Oldest millet found in Slovenia more than 3,000 years old

Ravne na Koroškem, 20 March - The oldest grains of millet found in Slovenia date back to between 1300 to 1200 BC and were discovered in Ravne na Koroškem in the north-eastern Koroška region. The millet is kept at the Archaeology Institute, which hopes to mount an exhibition in the future.

Finding the millet "was like winning the lottery," Saša Djura Jelenko, the archaeologist who led the excavations at the Ravne na Koroškem site, told the press on Tuesday.

The grains were found during a laboratory analysis of sediment samples from the excavation site in Ravne na Koroškem, where archaeologists were working from 2021 to 2023.

Two samples of millet were sent to the Poznan Radiocarbon Laboratory in Poland for dating. One was dated to around 800 to 700 BC, while the other was shown to be from around 1300 or 1200 BC, said archaeobotanist Tjaša Tolar.

Until now the oldest grains of millet discovered in Slovenia only dated back to around 900 to 1000 years BC.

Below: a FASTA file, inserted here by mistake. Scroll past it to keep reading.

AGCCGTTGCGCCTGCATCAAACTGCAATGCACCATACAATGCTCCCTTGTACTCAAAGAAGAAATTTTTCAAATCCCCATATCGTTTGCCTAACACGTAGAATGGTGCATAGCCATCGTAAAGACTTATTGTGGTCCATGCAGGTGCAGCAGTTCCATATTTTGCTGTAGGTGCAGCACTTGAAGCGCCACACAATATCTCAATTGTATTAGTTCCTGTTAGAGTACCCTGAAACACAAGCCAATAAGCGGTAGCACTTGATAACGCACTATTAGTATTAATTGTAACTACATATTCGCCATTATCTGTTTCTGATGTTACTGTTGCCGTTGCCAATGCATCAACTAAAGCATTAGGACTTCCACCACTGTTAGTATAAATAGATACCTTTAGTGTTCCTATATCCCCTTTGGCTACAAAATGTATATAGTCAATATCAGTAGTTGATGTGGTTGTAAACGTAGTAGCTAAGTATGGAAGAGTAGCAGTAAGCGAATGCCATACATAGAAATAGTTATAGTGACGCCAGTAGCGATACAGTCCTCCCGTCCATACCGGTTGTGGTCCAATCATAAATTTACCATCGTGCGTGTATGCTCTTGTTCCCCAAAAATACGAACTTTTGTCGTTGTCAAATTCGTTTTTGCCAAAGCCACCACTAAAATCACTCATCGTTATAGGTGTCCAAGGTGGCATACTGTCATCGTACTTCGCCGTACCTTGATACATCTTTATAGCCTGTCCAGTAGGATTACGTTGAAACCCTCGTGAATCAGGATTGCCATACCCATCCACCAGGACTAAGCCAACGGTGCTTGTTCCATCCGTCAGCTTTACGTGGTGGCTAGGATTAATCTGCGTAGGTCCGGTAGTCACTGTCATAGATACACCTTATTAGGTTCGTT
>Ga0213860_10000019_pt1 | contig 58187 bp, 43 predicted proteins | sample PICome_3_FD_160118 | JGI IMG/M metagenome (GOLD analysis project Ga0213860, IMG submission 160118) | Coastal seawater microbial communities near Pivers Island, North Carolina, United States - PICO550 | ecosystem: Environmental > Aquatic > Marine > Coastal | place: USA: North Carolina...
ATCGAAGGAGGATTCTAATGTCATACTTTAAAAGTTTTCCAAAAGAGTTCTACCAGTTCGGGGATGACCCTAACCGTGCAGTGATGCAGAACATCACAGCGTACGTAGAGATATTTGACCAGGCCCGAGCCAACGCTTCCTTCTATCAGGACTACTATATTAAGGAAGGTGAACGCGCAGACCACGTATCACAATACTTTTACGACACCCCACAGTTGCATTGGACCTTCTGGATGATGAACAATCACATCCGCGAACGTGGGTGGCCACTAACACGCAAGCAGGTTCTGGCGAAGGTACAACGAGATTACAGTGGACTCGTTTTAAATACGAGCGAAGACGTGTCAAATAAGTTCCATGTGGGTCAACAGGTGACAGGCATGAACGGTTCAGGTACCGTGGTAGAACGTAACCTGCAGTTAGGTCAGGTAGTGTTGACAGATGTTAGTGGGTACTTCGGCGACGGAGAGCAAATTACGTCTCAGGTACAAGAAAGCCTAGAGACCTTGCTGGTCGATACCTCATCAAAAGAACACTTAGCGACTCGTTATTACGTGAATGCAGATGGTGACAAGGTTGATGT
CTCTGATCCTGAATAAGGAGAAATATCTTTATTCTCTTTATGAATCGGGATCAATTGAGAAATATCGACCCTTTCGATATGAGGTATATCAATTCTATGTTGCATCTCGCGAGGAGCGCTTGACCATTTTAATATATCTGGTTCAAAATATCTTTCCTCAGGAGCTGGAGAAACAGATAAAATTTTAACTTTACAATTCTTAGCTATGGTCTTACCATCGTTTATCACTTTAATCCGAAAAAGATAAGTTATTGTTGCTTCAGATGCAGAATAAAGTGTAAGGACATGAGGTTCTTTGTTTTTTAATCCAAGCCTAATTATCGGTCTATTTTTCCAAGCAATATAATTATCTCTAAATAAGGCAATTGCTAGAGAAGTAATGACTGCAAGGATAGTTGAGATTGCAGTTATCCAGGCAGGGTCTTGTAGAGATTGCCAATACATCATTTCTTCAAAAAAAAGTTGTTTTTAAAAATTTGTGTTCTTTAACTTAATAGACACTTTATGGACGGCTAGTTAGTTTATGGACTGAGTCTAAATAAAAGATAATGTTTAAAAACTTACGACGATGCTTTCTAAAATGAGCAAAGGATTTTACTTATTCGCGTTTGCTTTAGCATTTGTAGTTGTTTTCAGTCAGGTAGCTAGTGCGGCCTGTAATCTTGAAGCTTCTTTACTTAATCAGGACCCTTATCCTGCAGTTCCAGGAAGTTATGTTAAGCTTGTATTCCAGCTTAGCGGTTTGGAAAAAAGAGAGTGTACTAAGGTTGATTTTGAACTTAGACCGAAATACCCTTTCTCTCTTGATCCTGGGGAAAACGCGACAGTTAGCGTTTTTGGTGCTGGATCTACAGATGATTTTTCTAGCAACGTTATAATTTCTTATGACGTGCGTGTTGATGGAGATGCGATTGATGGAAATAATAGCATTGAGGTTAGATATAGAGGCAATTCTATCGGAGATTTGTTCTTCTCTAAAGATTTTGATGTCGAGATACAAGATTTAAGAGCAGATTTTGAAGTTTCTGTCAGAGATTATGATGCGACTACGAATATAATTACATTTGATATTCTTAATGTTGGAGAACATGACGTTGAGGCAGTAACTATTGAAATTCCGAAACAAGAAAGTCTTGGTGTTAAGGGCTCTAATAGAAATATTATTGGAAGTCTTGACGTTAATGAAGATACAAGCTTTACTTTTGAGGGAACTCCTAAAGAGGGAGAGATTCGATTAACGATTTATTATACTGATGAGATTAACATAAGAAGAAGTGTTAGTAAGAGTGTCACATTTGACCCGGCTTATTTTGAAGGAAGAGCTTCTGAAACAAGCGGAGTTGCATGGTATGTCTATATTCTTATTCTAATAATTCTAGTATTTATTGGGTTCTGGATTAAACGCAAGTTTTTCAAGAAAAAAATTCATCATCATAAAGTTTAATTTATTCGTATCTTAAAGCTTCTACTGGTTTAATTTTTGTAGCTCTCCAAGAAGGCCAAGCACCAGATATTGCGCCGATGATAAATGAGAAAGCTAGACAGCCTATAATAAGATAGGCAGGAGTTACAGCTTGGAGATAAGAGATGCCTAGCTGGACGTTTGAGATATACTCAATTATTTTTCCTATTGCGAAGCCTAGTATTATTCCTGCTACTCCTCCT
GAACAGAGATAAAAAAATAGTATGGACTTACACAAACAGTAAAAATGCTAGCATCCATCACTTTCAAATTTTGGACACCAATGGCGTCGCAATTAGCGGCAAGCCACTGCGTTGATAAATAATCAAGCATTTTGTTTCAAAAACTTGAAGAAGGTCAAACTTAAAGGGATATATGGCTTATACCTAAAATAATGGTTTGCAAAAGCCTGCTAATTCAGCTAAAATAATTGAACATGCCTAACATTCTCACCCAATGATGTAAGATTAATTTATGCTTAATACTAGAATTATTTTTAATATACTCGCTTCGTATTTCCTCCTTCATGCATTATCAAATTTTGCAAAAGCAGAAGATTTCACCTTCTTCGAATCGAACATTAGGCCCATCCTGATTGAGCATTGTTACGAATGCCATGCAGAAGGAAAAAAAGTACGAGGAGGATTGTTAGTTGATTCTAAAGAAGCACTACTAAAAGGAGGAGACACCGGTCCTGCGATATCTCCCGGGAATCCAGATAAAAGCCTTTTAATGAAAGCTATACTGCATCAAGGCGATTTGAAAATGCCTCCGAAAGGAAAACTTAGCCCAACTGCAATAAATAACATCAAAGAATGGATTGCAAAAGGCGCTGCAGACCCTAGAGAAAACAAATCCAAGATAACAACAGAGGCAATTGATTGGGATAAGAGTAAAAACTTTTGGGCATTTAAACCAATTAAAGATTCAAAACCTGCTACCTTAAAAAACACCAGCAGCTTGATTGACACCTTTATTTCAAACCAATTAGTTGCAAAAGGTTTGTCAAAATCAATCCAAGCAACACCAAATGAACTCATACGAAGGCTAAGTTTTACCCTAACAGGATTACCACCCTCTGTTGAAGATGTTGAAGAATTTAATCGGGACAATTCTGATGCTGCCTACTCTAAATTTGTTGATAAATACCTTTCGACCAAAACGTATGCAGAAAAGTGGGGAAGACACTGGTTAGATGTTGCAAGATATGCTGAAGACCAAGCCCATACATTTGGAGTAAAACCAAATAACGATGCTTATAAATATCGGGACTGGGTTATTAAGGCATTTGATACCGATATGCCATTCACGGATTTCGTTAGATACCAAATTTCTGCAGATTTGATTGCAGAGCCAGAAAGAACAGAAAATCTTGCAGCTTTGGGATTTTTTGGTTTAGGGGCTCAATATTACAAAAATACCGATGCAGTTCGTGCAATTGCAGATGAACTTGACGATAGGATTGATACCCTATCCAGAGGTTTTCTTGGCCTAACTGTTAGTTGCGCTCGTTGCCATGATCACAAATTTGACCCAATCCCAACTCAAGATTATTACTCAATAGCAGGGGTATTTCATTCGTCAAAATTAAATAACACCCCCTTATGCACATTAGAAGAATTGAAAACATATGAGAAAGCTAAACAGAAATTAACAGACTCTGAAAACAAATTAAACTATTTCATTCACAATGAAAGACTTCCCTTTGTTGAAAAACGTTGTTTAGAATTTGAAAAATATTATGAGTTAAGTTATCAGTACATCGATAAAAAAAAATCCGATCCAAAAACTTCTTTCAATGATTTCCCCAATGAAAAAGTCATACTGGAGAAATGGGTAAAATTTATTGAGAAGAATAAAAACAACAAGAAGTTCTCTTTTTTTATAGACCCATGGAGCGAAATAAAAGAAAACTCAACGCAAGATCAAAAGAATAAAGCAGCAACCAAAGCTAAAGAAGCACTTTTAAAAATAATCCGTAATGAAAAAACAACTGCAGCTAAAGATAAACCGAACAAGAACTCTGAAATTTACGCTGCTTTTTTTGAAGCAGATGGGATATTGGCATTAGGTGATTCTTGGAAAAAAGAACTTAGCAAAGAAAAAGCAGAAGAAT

The new finding, which amounts to ten charred grains, is kept at the Archaeology Institute, which also keeps the records on oldest discovered grains.

"For now the millet from Javornik is the oldest in Slovenia. But we have to know that in the past samples were not always taken from archaeological sites, or at least not as often as today," the archaeologists said.

Neighbouring countries have found grains of millet dating back to the 15th and 16th century BC, said Tolar, who expects that in Slovenia too older grains will be discovered.

Further analyses showed that in addition to millet, the settlers in the region also cultivated wheat and barley.

The area where the millet was found was first settled in the early Bronze Age but then abandoned for some 2,500 years. It was settled again from around the 15th and 14th century BC in the middle Bronze Age until the late Bronze Age.

In a nearby cave, dating to the early Bronze Age, the archaeologists also discovered a ceramic bottle with traces of lead. "This could mean that the production or use of lead in the Mežica valley could be much older than we believed," said Djura Jelenko. Further research is needed to verify that the bottle was not brought to the cave more recently.